Although there is a previous report in which GnRH and GnRH+PGF2α were used to improve the response to the male effect [30], the experimental groups in that study included mixtures of animals from the highly-seasonal Suffolk breed, the low-seasonality Kathadin breed, and the intermediate-seasonality Dorset breed [30]. In that report it was concluded that GnRH may in some cases be an appropriate alternative to priming with P4 before male introduction. However, the results were not reported separately for each breed, so that the specific response of Suffolk ewes is not known. Besides, the experiments started in June, close to the natural breeding season, and the authors acknowledged that the results could probably not be applicable to the deep-anestrous period [30]. The results of the present study call into question the effectiveness of PGF2α administration a few days after induction of ovulation with GnRH. It has been reported that PGF2α can be luteolytic in the ewe as soon as day 3 post-ovulation [4], and that it has been effective when administered 5 days after the induction of ovulation with GnRH [911]. However, in the present study the inclusion of PGF2α 6 days after administration of the first dose of GnRH in the GPG group was ineffective to induce luteolysis in a significant proportion of animals, since 35% of the ewes in this group had a normal-length first luteal phase that was not interrupted by PGF2α administration. As exemplified by the progesterone profiles of ewe # 46, shown in the bottom-left panel of Figure 5, continuation of the luteal phase after the administration of PGF2α on day 8 of the experiment was associated with the occurrence of partial luteolysis, which has been described as the recovery of luteal function after a transient progesterone decline induced by PGF2α administration [31].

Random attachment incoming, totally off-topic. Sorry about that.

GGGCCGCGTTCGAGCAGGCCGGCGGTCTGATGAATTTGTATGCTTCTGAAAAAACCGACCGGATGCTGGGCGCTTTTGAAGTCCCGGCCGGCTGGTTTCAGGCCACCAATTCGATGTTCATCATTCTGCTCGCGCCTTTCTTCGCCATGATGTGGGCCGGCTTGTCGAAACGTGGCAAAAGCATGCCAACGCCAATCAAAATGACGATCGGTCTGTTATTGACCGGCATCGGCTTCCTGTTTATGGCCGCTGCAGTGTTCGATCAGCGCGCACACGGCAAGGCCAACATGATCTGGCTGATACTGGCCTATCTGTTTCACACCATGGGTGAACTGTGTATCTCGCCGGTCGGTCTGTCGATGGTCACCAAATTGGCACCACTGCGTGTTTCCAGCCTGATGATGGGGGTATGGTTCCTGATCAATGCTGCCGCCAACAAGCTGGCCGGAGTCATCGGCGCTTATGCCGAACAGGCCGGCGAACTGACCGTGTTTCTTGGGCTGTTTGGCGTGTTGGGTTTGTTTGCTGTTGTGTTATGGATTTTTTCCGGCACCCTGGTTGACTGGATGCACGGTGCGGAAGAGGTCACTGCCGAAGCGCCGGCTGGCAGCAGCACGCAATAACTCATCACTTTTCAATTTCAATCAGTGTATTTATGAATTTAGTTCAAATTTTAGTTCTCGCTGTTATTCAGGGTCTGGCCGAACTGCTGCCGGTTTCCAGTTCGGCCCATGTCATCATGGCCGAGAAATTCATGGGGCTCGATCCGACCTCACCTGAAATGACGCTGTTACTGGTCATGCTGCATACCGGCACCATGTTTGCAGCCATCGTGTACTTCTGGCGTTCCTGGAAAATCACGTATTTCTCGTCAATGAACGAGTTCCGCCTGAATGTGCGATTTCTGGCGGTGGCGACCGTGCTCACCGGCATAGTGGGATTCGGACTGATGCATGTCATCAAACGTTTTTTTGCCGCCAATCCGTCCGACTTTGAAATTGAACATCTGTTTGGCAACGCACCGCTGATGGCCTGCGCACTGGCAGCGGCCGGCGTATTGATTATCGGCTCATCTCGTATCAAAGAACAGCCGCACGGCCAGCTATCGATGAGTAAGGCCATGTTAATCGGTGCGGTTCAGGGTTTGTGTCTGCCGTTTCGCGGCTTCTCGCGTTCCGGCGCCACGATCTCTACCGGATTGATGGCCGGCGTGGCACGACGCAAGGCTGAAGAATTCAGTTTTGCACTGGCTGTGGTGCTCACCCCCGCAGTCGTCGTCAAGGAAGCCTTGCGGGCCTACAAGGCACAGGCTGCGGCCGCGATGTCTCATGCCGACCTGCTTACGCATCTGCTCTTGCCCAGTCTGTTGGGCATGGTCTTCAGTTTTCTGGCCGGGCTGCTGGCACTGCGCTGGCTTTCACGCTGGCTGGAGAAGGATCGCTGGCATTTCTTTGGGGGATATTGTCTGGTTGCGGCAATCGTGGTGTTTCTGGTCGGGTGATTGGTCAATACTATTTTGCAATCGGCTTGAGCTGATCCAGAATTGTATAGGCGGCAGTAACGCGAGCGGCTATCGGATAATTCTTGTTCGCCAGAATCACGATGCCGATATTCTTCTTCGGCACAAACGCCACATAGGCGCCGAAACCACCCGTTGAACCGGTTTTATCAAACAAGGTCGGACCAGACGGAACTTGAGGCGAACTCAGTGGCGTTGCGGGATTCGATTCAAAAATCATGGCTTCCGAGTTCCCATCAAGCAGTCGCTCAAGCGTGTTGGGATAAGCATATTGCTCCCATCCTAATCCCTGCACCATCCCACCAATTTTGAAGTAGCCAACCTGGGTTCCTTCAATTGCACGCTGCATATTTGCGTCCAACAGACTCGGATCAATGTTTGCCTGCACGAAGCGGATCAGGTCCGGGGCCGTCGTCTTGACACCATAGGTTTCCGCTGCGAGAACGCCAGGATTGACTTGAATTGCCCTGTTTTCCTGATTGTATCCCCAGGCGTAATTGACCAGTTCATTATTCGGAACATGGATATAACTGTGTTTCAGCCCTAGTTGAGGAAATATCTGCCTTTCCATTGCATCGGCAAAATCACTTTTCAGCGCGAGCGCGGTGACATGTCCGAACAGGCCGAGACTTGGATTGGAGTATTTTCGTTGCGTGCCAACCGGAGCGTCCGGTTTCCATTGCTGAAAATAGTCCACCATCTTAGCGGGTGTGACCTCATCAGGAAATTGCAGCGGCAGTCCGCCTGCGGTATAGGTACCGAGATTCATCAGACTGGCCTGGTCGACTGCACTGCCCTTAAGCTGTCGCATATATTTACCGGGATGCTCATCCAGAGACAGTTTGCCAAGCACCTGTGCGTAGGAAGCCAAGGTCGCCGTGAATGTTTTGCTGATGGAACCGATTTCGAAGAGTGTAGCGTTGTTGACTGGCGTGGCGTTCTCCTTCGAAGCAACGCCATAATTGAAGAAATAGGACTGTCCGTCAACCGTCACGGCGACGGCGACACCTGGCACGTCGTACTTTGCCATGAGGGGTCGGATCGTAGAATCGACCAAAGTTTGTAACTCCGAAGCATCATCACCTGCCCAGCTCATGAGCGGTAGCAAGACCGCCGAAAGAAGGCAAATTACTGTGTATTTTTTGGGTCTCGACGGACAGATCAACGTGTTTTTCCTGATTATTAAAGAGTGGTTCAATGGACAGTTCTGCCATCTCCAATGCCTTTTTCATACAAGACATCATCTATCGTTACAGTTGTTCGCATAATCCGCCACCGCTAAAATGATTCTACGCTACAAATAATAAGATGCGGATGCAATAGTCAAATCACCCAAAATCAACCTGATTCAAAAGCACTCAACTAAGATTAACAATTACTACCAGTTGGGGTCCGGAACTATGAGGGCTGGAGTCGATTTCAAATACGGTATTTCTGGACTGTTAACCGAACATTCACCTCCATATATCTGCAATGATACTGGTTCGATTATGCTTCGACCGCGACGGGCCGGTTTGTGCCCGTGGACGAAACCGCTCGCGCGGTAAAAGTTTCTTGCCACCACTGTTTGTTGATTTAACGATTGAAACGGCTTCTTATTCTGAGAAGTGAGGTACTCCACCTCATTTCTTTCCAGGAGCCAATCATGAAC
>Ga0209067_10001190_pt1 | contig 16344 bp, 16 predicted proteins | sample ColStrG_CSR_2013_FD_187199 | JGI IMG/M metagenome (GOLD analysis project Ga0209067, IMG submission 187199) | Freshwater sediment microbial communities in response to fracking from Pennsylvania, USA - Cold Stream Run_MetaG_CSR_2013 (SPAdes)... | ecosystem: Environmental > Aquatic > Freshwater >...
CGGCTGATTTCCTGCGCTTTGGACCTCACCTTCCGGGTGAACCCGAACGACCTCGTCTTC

In another study, performed on low-seasonality Karakul ewes [20], the male effect was combined with GnRH. In that report it was concluded that the inclusion of GnRH as part of the induction protocol reduced the fertility of the ewes. In this regard, it is interesting that in the present study the lowest pregnancy rate in relation to the animals that were bred was attained in the ME-GnRH group. Although this reduction was not significant in relation to the other groups, it did produce a negative compensatory effect whereby the significantly better estrus detection efficiency in the ME-GnRH group did not led to more pregnancies or to more lambs produced in that group.